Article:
Up Close and Personal with This Century

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Since the release of their album, Biography of Heartbreak, Arizona natives This Century have been touring non-stop. After wrapping up the 8123 Tour with close friends in Brighten and label-mates The Maine, and A Rocket To The Moon, the band set out on their own headlining tour, The Up Close and Personal Tour, with Nick Santino and the Northern Wind. The guys in This Century took some time out of their day to sit down with Substream and talk about everything from music to their management.

 

Substream Magazine: Your album, Biography of Heartbreak, has been out for a while. How would you say your fans have reacted and continue to react to these songs versus the music you’ve released in the past? 

This Century: It’s definitely been incredibly positive, I think it’s because we went in a more pop direction. People are pretty adaptable, especially if your intentions are still the right intentions, and ours were. We were still trying to write really good pop songs and strong songs, regardless of the production of it. I think fans really did receive it pretty well.

 

SM: The album was named after track 12 on the record. Is there any reason why that name stood out as opposed to the other names?

TC: The song just felt all encompassing; the title just felt big and we felt like it covered a lot of bases. When you hear an album title it just kind of clicks and you’re just like “That’s it!” It felt like the overall theme of all the songs, and I feel like that’s why it became the title. It had the right vibe for the record.

 

SM: You guys are headlining the Up Close and Personal Tour, you’ve headlined several other tours, and you’ve toured as a supporting act. Besides a longer set, what would you guys say is the main differences between headlining a tour and being a supporting act?

TC: Headlining a tour is just a little more of a relaxed vibe, you get to the venue early and get to do sound check and make sure everything goes smoothly for the rest of the show, whereas when somebody else is headlining you don’t necessarily get a sound check, you kind of just have to hurry and line check. Also you have to be on everybody else’s schedule, so it’s nice to be on your own time and get to relax in a sense. It’s also nice because you don’t get to play a lot during your set when you’re opening because you kind of have to play songs that are some what familiar to some of the fans that’ll be there and also to kind of keep the set a little bit quicker just because you’re usually on a time crunch. I think on the last tour we played six or seven songs so it was pretty quick. It eliminates some of the freedoms that you have during your own headlining set. Like, for this tour we’ve been messing around with a new song and working on a cover and we would never have that opportunity. It creates a more dynamic show and it makes it more memorable for the fans. A lot of the fans come up after the show and are like, “I’m so glad I got to see you headline a tour because you played more of the songs I wanted to hear.”

 

SM: You guys wrapped up the 8123 Tour this summer with The Maine who have said that the tour was basically getting a bunch of friends together and playing music every night. Do you think that will be something you’ll be doing more of? Just getting your friends who are in bands together and doing more tours like the 8123 Tour?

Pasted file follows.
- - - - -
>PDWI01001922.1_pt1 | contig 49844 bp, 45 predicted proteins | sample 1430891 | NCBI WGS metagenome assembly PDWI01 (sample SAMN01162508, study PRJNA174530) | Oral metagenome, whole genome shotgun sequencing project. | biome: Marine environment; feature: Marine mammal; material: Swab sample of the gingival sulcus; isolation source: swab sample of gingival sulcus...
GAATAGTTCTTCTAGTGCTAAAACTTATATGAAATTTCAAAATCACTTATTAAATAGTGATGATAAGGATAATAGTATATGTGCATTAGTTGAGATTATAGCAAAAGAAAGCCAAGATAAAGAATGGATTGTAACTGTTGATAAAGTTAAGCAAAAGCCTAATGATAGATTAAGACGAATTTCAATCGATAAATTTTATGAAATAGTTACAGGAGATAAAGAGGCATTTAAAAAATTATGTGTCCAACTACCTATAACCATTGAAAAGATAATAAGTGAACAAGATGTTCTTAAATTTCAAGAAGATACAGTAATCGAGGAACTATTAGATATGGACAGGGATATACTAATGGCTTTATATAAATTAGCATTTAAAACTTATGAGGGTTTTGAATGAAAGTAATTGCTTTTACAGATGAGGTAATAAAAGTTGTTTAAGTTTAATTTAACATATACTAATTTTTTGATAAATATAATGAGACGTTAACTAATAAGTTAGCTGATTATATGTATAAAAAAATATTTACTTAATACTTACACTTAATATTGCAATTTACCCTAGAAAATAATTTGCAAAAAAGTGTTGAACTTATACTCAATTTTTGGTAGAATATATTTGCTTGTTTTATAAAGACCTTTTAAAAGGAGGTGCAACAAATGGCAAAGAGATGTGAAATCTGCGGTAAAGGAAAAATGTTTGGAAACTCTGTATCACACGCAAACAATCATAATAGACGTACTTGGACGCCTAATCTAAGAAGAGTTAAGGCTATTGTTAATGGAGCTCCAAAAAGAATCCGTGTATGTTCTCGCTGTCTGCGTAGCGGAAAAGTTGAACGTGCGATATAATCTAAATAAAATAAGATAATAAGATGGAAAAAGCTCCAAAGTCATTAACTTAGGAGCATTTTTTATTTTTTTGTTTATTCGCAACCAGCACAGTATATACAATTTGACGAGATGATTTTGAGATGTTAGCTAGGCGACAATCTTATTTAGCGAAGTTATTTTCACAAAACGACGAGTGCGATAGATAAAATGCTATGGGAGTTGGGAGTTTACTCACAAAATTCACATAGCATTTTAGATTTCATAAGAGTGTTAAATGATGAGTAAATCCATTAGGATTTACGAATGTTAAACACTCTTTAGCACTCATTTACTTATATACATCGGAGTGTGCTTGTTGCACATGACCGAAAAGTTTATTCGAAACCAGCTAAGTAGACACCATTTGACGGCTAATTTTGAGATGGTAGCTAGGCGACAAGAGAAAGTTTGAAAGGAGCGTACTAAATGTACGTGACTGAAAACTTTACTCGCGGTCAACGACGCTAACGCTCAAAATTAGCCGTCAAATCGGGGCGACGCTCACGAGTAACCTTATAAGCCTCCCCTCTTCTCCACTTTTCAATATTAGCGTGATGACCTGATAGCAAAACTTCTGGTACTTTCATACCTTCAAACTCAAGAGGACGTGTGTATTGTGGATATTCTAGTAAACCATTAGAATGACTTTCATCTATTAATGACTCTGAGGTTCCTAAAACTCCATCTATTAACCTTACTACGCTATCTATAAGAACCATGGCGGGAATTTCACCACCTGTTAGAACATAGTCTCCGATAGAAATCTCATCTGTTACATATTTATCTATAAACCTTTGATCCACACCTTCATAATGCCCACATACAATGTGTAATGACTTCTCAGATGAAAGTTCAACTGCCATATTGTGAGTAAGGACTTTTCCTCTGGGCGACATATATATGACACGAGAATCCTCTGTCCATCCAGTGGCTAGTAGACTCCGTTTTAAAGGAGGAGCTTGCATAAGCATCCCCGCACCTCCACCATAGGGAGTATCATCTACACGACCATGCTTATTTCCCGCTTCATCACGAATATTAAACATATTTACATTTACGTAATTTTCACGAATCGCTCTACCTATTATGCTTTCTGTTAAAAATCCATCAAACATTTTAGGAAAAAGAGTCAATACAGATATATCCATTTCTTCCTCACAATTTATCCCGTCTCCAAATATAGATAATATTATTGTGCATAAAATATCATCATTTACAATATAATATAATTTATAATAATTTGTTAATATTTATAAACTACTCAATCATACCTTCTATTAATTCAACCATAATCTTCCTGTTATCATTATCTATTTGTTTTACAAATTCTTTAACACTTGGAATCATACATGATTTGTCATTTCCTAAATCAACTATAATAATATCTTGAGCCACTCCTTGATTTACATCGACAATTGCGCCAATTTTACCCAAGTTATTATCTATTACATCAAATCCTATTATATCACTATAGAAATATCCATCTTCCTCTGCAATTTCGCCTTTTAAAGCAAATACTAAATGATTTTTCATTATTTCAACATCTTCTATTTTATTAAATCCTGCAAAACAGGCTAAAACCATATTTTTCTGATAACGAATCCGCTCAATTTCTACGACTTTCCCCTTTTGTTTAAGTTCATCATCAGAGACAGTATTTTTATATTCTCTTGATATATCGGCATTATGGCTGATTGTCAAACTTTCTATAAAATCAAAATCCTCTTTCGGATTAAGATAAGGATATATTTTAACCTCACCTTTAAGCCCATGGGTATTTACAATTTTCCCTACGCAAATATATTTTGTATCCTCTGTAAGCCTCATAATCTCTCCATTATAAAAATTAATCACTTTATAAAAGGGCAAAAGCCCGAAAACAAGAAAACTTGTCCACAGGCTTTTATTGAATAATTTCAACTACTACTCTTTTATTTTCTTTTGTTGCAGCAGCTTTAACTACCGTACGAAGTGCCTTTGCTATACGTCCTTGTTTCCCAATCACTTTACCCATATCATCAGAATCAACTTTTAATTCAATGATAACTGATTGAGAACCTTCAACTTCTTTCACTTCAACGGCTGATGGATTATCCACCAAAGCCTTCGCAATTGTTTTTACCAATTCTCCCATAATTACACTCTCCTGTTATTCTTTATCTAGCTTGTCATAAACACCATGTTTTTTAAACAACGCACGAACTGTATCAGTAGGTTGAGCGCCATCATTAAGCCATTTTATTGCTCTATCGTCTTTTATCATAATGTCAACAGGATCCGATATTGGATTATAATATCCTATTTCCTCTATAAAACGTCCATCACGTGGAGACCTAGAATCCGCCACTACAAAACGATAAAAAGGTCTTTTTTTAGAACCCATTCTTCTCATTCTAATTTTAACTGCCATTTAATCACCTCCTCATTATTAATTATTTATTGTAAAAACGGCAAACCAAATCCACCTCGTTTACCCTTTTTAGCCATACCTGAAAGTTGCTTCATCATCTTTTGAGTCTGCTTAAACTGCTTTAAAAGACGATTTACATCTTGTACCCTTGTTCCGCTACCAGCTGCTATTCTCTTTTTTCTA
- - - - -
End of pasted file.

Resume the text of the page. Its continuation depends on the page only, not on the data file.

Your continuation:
TC: Yeah, It’s almost like with the Up Close and Personal Tour we got to play with Nick (Santino) everyday, we share the venues and we travel together. With other bands it’s definitely not something we’re opposed to at all. It’s so much fun to tour with your friends, it’s a little different because even when we’re at home we’re hanging out with them. If we have other tour opportunities that make more sense though, then we’ll probably take those. It’s about balancing the two things. We’re very fortunate that we have friends we can tour with, not everybody has that opportunity. It creates more of that family vibe which is nice because it’s comfortable, but sometimes you need to get out of the comfort zone to grow. When we were on tour with Good Charlotte we got to watch them every night and learn just as much as we normally would but in a different way that made the band stronger. It’s just like anything else, you can’t do anything too extreme. You have to find a balance.

 

SM: Speaking of finding balance, when you are on tour with your close friends is it hard to find the balance between work and play?

TC: There’s a lot more of everybody just messing around. A lot of the time we’ll be a lot more easy-going about stuff. We just don’t take everything as seriously as we should sometimes. We don’t take ourselves very seriously, ever.

 

SM: December 18th was the hometown show in Arizona, is a hometown show something that you always look forward to more than a show in another city? 

TC: It’s nice, but it’s also kind of stressful because everybody wants to be guest listed, everyone needs to know where the show is even though it’s available on the Internet. You’re dealing with everybody’s family being there as well as the performance so you can’t really get into that mode you need to be in. It’s also nice though because it is our families and it is our home crowd that has really supported us since 2007. So it’s nice to have that but it’s also stressful.

 

SM: 8123 started as management and it’s evolved into so much more. What does 8123 mean to you guys? 

TC: I think it’s become like a home base that has a culture around it. It’s just been created by the fans that a lot of the bands share, I think those kids kind of created a culture around 8123 and they make it was it is.

 

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Interview by Erin Stevens